In yet another highly significant expression of his love for the poor and the excluded of this world, Pope Francis yesterday baptized the son of Sergio Sanchez, the leader of the “waste-pickers” cooperative in Buenos Aires who was present at his inauguration as Bishop of Rome. He did so in a private ceremony at Santa Marta, the Vatican guest house where he resides.
The simple and profoundly moving ceremony took place at five o’clock Saturday evening, Oct. 31, in the chapel of Santa Marta. The child was born in Buenos Aires on March 20 and there are no prizes for guessing his name: Francisco!
In a brief two-minute homily before the baptism, Francis, wearing an ivory colored cope and speaking in a gentle voice, recalled how before Jesus returned to the Father in heaven, he instructed his apostles to go into the whole world and make disciples of all people, and baptize them. Ever since then, he said, the faith has been passed down from generation to generation in “an unbroken chain” to this very day, and little Francisco is the newest “link in that chain.” And when it comes to his turn to be a father he too will bring his child to be baptized, the pope added. He told the parents that their decision to bring the child to be baptized “is an option for life, it’s an option for hope, knowing that the Lord waits for us, and never fails us!”
Mr. Sanchez wore his waste-pickers overalls for the baptism as he had done at Francis’ inauguration ceremony, and he held the child as the pope baptized him, while his wife Jacqueline, full of emotion, and the five other guests looked on.
Following the baptismal book, Francis had earlier anointed the child on the forehead and on the chest with the oil of chrism that he had blessed on Holy Thursday, but then he added to that tradition by anointing the child’s hands too. He explained this last anointing: “I like to do this because a person not only shows his dignity with his forehead when he looks at you, the person also expressess that dignity with his hands through his work.”
Afterwards Jacqueline told La Nacion’s Vatican correspondent, Elisabetta Piqué (my wife), “It was the first time I saw the pope, and it was a very great emotion to be standing beside someone so important. It was a unique experience to have him baptize my first child. I wept a little and am still without words. I am living this blessing.”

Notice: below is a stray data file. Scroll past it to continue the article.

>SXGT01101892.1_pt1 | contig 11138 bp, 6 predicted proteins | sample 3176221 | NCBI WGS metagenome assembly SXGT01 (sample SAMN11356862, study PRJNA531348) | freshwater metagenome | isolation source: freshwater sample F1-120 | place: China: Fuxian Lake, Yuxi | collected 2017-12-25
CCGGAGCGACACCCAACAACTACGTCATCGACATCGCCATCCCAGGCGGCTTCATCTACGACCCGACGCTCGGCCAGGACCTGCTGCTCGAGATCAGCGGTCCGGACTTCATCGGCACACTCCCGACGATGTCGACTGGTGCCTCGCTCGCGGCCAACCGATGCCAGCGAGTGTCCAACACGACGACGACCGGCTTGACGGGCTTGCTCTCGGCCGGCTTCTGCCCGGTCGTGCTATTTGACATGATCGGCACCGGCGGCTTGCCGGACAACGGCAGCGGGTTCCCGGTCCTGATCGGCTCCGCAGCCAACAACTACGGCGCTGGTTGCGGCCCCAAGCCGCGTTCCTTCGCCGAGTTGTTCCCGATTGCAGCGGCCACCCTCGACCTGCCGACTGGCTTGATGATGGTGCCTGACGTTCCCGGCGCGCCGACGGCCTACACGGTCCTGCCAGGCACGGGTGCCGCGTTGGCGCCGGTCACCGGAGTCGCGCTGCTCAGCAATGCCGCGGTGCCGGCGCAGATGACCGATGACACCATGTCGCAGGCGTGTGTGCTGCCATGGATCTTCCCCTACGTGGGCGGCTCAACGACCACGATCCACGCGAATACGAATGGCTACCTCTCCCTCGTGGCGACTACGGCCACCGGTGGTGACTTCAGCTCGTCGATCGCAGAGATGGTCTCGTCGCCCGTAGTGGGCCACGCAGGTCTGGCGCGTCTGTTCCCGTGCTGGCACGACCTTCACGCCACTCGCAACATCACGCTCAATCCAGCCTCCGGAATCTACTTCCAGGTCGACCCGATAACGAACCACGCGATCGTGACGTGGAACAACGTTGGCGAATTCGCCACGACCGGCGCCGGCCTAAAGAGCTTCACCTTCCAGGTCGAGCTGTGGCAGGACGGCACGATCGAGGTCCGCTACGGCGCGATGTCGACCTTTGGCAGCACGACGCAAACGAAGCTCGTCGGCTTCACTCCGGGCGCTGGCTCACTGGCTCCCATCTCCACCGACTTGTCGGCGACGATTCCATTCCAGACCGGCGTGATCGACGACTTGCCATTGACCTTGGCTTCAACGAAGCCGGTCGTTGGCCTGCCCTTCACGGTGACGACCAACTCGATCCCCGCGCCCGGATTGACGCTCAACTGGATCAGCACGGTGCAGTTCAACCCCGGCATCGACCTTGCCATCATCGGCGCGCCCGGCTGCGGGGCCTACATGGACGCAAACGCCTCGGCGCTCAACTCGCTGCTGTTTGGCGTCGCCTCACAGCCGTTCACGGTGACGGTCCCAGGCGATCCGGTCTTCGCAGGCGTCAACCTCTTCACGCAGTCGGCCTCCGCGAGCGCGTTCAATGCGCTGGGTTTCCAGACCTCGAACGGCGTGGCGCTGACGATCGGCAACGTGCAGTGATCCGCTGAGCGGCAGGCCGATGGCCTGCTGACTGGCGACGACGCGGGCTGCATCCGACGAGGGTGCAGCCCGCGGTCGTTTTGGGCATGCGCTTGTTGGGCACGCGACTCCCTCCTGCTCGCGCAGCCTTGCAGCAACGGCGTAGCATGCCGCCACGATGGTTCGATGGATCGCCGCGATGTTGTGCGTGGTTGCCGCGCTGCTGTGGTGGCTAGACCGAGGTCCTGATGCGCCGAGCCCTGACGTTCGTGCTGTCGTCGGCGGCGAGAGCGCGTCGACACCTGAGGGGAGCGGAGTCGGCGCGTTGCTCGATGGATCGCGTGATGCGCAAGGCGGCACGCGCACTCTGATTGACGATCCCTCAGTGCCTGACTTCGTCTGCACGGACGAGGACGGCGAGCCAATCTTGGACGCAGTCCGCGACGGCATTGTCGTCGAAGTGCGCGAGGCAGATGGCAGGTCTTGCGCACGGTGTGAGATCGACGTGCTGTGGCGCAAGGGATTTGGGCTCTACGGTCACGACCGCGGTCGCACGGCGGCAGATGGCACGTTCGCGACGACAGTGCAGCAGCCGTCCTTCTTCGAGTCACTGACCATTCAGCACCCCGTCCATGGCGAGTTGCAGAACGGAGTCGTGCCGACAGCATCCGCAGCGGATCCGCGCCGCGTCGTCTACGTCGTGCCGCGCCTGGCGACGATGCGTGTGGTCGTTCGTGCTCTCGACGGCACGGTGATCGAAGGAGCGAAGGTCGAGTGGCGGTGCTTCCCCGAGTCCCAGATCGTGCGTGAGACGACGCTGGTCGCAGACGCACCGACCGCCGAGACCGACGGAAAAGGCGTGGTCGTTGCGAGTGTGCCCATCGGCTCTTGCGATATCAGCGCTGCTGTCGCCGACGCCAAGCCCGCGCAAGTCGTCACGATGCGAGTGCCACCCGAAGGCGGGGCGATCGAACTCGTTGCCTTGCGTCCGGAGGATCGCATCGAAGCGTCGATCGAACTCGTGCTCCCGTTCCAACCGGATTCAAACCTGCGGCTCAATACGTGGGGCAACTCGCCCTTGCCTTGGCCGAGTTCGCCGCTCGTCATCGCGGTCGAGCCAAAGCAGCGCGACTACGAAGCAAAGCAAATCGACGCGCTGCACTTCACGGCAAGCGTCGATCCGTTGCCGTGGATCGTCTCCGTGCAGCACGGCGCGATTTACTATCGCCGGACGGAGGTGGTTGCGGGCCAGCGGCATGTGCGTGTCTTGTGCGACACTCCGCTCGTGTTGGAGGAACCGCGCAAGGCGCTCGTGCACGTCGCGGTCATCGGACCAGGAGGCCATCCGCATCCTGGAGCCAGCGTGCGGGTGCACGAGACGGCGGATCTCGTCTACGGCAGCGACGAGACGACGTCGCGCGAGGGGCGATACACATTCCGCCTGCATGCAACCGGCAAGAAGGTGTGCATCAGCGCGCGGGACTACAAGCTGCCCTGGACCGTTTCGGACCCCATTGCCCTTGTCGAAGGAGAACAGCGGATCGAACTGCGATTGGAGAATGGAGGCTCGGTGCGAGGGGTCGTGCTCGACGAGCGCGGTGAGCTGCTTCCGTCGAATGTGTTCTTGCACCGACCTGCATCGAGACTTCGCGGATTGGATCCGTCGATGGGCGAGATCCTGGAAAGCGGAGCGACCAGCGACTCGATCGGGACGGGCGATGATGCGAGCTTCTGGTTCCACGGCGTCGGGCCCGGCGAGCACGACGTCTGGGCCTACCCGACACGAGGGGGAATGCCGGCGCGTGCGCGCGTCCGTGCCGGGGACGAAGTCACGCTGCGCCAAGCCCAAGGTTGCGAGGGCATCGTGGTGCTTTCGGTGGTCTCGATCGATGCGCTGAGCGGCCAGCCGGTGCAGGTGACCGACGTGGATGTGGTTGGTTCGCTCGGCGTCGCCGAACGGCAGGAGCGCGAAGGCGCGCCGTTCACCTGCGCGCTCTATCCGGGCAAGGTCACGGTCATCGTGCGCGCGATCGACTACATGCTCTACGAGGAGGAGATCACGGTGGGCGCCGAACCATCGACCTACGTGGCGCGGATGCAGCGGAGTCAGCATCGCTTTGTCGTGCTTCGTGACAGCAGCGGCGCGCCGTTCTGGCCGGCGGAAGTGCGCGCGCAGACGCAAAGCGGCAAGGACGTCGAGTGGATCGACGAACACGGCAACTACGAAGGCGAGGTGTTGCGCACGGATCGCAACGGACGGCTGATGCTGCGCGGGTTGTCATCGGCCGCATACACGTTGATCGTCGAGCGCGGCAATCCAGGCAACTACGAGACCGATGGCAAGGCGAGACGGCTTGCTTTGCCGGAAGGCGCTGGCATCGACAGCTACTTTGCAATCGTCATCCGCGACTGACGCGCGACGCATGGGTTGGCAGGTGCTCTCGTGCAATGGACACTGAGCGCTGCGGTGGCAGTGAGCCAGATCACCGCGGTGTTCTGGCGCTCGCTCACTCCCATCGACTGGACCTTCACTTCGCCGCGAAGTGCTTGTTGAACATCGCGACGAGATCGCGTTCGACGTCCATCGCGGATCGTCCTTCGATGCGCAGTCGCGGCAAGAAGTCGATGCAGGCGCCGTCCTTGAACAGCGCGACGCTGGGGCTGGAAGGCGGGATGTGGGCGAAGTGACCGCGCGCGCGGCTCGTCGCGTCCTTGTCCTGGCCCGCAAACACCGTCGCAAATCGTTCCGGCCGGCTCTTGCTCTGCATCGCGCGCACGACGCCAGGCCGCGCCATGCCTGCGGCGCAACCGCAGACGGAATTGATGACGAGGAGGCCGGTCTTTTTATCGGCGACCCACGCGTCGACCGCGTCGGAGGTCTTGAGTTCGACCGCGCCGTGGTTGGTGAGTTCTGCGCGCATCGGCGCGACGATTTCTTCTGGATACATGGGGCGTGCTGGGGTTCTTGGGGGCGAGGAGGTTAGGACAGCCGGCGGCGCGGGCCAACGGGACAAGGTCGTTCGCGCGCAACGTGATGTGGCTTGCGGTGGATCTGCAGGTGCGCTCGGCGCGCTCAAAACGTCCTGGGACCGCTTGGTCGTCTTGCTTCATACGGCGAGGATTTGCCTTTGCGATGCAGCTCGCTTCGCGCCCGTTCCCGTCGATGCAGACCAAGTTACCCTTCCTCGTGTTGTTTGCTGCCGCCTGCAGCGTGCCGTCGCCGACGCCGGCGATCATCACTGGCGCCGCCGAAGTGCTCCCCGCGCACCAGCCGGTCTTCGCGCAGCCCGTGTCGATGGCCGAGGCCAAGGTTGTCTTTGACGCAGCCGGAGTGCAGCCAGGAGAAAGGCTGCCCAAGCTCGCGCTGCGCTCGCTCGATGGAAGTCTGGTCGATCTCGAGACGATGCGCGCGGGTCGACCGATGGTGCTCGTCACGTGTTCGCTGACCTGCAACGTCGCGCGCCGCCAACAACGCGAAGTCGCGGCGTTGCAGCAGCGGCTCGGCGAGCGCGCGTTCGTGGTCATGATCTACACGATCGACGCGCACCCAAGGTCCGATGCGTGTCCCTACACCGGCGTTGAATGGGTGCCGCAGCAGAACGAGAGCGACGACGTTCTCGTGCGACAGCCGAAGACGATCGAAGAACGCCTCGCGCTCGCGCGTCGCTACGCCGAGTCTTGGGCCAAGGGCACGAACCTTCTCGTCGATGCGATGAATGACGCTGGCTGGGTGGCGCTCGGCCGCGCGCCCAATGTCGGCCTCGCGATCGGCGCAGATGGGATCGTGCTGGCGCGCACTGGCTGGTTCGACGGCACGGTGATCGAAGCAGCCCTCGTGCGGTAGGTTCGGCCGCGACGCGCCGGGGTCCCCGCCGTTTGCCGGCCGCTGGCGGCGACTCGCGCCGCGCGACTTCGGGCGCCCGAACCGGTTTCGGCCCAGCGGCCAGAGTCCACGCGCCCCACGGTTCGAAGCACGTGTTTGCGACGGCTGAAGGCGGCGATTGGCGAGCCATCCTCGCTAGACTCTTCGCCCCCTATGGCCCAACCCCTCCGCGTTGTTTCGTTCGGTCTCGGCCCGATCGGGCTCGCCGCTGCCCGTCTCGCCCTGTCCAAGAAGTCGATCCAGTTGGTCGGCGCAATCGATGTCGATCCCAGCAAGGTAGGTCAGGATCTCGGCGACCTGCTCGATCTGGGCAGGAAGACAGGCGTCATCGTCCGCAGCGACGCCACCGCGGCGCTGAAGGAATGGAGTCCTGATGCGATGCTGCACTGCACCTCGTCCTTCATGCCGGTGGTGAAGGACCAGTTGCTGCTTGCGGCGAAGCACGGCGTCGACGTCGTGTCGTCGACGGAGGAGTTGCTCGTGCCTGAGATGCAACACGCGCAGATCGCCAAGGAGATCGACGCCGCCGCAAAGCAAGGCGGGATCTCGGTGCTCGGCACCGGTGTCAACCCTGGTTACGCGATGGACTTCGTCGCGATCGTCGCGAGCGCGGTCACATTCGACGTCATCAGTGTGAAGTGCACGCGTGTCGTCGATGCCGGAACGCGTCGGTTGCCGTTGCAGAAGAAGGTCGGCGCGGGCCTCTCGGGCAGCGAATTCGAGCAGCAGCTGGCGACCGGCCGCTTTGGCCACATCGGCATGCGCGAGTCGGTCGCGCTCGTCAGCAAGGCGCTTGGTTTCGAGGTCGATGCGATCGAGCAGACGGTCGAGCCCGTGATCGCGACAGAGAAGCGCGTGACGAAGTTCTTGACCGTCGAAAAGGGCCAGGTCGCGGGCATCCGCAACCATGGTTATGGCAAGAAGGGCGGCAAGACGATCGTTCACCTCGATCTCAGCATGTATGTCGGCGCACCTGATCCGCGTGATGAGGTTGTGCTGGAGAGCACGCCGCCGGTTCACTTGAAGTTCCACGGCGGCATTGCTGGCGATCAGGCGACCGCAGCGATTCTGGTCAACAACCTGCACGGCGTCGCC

Mr. Sanchez, 50, has two other boys, now in their mid-teens, from a former union, but this is the first child from his marriage to Jacqueline, 27. She’s three months pregnant and expecting their second child. “We’ll call her Francisca [Frances],” she told the pope when they met for the first time in a waiting room before the ceremony. Sergio, her husband, made the pope laugh when he added with a smile, “If we have another boy we’ll call him Francisco Segundo [Francis the Second]."
When the pope entered the waiting room he first shook hands with all present, before throwing his arms around Sergio and embracing him with a big smile. Then looking at him, Sanchez later told La Nacion, “Francis asked if I continued praying for him, and then he encouraged us to continue giving strength to our people, and to continue working so there is no social exclusion.”
Francis next greeted Jacqueline, and then took the child in his arms and kissed him. He listened as Sergio told him they had arrived in Rome that Saturday morning after a 23-hour flight from Buenos Aires; they had taken this very long route because it was the cheapest way possible, and they return home on Monday, “because I have to get back to work.”